June 26, 2006

Cards once again are proving just how versatile they can be as payments instruments. The latest card push is in the area of healthcare flexible spending accounts (FSAs).

FSAs are tax-advantaged accounts set up by companies for their employees. Funds are deducted from employees' paychecks pre-tax to cover estimated medical expenses for the year. Traditionally, these accounts required users to pay twice -- once out of their paychecks and once at the point of service (e.g., doctor's office) -- before being reimbursed. "Many people live from paycheck to paycheck, so the idea of having to cough up the money twice becomes a problem," explains Ariana-Michelle Moore, a senior analyst with Boston-based Celent.

Since the IRS approved the use of prepaid cards for FSAs in 2003, according to Moore, FSAs have seen an increase in participation. In the late '90s, she relates, less than 10 million Americans opened an FSA. Coupled with new allowances for over-the-counter drugs and an extended grace period by which funds must be used, the introduction of cards led to an estimated 20 percent to 40 percent increase in employee participation in FSA programs at some firms, Moore asserts.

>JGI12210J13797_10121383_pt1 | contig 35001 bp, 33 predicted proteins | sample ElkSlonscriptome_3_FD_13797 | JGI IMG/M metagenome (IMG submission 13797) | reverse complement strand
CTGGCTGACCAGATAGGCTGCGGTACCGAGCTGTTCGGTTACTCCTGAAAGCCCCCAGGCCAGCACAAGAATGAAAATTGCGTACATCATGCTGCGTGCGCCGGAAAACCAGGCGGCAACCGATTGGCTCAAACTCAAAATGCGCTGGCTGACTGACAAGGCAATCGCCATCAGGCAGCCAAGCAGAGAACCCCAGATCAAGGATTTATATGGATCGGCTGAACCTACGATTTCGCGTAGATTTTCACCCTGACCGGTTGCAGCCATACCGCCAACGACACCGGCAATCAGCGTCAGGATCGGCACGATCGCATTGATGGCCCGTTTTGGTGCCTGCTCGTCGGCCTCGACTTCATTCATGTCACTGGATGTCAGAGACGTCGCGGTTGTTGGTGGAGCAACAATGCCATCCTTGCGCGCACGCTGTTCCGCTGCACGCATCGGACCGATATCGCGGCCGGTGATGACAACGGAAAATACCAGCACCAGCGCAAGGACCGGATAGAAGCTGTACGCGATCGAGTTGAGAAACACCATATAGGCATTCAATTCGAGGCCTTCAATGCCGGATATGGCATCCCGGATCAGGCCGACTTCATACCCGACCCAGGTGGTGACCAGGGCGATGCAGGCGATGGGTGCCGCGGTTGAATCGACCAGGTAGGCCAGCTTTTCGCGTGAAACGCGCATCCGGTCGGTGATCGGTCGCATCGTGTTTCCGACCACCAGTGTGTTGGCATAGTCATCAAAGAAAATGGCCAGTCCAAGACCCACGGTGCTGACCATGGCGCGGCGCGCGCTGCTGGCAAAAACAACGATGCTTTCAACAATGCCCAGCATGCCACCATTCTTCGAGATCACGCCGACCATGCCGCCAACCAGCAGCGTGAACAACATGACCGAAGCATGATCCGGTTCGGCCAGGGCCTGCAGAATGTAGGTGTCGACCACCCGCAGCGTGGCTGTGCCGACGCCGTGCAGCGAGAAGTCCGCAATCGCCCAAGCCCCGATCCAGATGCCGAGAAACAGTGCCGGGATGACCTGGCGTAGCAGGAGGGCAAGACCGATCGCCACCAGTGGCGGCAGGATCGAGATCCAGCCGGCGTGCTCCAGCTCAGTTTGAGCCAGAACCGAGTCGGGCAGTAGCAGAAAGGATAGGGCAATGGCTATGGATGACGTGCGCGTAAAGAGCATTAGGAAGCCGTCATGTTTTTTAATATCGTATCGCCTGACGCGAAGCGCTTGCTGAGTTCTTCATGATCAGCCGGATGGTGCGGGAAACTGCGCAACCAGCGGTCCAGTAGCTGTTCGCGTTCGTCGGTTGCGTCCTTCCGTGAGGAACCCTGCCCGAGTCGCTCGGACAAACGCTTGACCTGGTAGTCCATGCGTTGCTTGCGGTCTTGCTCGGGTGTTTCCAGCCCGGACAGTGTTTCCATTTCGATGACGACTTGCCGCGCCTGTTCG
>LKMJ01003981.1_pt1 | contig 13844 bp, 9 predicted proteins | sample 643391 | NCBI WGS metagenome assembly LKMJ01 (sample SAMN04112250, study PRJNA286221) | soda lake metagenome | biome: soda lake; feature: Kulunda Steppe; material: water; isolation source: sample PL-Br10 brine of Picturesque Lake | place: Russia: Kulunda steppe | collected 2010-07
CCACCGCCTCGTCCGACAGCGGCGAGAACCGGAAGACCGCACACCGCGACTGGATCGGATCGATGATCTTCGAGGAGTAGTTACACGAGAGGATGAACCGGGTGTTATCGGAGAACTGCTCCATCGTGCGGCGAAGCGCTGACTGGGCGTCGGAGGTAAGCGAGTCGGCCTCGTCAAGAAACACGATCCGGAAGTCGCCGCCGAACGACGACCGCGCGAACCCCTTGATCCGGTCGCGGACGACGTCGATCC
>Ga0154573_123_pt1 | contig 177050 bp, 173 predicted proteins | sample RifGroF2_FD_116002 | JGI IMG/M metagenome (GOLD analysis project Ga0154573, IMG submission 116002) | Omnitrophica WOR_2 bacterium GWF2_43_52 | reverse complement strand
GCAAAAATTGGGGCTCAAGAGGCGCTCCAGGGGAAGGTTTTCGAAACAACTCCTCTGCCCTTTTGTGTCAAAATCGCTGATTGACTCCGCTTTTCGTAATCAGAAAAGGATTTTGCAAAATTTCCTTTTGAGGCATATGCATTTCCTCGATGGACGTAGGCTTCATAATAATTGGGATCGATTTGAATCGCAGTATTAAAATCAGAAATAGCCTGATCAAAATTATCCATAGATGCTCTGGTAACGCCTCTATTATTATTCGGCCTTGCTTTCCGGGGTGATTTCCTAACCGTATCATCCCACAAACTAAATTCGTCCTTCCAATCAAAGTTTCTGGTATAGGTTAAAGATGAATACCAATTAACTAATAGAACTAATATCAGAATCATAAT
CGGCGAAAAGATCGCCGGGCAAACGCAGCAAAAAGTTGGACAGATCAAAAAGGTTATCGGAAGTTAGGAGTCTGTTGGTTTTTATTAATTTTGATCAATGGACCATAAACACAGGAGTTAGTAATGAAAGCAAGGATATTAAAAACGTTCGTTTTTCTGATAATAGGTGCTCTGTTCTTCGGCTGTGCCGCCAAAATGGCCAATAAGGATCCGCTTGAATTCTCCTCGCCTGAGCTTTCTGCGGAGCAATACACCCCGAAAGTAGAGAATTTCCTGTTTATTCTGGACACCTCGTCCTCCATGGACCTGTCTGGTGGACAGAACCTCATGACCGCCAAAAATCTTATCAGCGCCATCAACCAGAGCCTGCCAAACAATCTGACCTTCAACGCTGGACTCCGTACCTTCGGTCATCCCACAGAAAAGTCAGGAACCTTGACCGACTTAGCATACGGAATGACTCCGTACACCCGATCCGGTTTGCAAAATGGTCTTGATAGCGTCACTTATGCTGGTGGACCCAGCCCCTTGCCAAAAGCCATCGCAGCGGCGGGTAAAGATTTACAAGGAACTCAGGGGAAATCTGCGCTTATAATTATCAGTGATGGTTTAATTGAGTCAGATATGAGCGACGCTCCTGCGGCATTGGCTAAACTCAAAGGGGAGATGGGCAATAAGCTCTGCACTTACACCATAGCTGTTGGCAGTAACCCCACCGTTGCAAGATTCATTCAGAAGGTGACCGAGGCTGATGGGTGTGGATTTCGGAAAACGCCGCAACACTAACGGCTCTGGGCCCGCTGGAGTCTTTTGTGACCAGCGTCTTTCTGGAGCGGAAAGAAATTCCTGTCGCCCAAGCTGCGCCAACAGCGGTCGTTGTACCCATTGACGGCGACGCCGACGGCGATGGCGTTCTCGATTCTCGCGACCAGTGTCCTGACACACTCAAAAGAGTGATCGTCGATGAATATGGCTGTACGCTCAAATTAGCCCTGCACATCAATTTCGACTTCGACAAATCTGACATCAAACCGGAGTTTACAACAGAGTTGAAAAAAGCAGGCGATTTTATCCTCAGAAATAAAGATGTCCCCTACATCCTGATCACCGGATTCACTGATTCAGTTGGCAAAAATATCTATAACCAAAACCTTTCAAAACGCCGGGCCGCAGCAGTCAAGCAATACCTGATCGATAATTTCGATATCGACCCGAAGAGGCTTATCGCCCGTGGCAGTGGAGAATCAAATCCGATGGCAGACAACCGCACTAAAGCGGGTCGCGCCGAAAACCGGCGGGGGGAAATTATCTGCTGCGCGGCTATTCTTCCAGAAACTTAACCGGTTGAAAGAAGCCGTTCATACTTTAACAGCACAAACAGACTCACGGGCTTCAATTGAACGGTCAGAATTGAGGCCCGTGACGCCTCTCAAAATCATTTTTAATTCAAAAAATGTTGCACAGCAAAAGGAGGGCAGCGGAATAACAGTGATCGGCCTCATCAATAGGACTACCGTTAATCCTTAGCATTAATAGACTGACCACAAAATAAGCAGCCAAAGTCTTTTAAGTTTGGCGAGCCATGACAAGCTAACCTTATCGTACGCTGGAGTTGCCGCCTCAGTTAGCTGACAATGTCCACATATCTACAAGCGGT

With the use of prepaid cards, Moore notes, much of the hassle behind maintaining FSAs is eliminated. For example, users no longer have to save every single receipt in order to prove to their employers/FSA administrators that they spent the funds on an approved service or product since the information is captured when the transaction is processed.

The introduction of FSA debit cards has created an opportunity for banks, adds Moore. "There will always be cross-sell opportunities for banks with FSAs, along with interchange collection," says Moore. "It might be a good way to solidify your relationships with your commercial clients."

Still, Moore concedes, FSA-linked cards are not perfect. Among the wrinkles to be ironed out is finding a means to obtain more-detailed transaction information for easier processing/substantiation, she relates. Overall, though, cards have proved valuable in simplifying the FSA process. "It's interesting to see how a stored value card can add efficiency to a cumbersome process," says Moore. * --Maria Bruno-Britz

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